156. Roofs are variously covered with wood shingles, steel shingles, slate, tin, lead, zinc, corrugated iron, copper, or tiles. A flat roof should always be covered with tin, copper, or other material which is practically one piece, as water will run back between the joints of shingles, slates, or tiles, and thereby get into the interior of the building. A pitched roof may be covered with any of the above materials, but generally shingles, slate, or tiles are used.

157. Shingles are laid on the roof of the house, either upon sheathing boards, as shown at k, Fig. 67, or upon shingle laths, as shown at v. The latter method is preferable, as it gives better ventilation to the under side of the shingles and prevents the accumulation of moisture there. When boards are used as a roof covering upon which shingles are to be laid, they should not be laid close, as at k, except over the eaves. Shingle laths, shown at v, are usually 11/4 in. X 2 in., or 1 1/4 in. X 3 in., and are laid at right angles to the rafters, and from 4 inches to 8 inches on centers, according to the exposure of the shingles to the weather. The amount of this exposure also determines the length of shingles which can be used with the greatest economy of material consistent with first-class work.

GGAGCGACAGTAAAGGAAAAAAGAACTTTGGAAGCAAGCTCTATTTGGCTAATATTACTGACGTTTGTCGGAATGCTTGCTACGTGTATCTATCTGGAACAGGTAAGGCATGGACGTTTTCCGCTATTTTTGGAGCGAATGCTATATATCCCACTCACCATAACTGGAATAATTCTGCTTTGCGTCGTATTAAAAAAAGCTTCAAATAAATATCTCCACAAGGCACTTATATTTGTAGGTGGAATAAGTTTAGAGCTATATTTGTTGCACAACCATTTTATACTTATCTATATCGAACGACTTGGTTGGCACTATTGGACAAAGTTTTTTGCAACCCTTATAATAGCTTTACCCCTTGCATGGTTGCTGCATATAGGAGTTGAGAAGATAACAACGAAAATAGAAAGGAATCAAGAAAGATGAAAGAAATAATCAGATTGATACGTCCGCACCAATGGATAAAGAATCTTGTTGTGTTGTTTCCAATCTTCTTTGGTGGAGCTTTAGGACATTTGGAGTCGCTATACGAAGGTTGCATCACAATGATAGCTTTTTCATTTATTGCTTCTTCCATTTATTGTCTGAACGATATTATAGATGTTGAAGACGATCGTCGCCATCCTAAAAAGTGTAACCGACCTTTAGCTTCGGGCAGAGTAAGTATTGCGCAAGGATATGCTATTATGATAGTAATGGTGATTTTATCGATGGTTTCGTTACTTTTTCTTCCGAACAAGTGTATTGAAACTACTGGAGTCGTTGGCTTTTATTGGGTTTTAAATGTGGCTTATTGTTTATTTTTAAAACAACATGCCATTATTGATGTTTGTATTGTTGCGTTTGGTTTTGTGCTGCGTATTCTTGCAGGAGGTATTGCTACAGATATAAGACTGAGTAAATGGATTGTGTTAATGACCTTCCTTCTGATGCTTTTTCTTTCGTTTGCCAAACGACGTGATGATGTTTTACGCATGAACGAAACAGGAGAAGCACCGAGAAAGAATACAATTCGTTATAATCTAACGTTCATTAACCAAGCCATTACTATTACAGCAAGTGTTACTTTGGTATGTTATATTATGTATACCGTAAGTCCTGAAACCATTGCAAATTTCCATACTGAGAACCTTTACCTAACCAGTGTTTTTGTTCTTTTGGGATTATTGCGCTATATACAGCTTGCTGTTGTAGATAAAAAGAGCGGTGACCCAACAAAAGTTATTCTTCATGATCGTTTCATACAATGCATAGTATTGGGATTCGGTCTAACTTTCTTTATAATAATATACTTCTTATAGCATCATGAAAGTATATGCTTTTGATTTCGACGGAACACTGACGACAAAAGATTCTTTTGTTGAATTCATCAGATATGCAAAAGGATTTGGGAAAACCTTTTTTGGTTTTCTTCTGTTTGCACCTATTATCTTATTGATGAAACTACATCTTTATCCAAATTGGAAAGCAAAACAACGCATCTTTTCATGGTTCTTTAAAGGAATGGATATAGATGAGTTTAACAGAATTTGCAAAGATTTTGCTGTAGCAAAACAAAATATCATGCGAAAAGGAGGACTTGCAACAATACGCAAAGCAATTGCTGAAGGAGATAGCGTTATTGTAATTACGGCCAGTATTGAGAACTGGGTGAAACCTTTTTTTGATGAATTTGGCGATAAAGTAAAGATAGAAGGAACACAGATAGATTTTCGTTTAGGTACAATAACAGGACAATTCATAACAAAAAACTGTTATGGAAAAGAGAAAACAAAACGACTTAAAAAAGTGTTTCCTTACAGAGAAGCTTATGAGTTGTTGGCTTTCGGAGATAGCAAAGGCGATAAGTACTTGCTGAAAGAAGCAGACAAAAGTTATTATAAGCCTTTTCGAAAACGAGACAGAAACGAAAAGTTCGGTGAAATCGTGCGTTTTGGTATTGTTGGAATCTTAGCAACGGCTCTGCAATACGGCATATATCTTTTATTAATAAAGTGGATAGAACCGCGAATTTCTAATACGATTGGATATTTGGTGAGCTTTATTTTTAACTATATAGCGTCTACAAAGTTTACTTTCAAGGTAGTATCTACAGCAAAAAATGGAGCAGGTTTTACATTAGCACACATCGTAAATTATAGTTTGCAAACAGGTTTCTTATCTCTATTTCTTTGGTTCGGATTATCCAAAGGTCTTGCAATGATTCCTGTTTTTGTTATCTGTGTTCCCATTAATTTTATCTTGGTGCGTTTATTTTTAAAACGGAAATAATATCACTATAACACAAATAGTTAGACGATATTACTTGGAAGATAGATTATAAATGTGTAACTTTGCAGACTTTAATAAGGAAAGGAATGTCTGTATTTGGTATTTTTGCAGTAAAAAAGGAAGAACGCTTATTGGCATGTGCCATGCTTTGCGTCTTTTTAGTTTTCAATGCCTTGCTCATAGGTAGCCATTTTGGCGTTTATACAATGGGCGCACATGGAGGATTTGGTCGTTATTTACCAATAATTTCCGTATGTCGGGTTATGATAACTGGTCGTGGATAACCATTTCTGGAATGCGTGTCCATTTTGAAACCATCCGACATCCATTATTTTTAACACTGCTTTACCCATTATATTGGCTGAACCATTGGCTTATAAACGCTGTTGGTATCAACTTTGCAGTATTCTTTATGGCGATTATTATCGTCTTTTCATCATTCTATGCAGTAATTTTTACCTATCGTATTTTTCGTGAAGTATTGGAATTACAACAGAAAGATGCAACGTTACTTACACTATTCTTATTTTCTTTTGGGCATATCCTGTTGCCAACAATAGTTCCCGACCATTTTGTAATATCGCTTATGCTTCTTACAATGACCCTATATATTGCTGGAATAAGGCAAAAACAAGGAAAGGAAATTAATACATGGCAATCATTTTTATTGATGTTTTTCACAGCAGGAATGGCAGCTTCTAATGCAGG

Shingles vary in length, and can be obtained in regular sizes of 16 inches, 18 inches, 24 inches, and 27 inches in length, and from 4 inches to 7 inches in width. The size to be used in each case should be about 3 inches longer than three times its exposure to the weather.

The first course of shingles is laid at the eaves, and is laid double with broken joints, as at u, Fig. 67, in order that water finding its way through the joints of the upper layer, may not readily percolate through the lower layer and rot the roofing boards, facia, etc.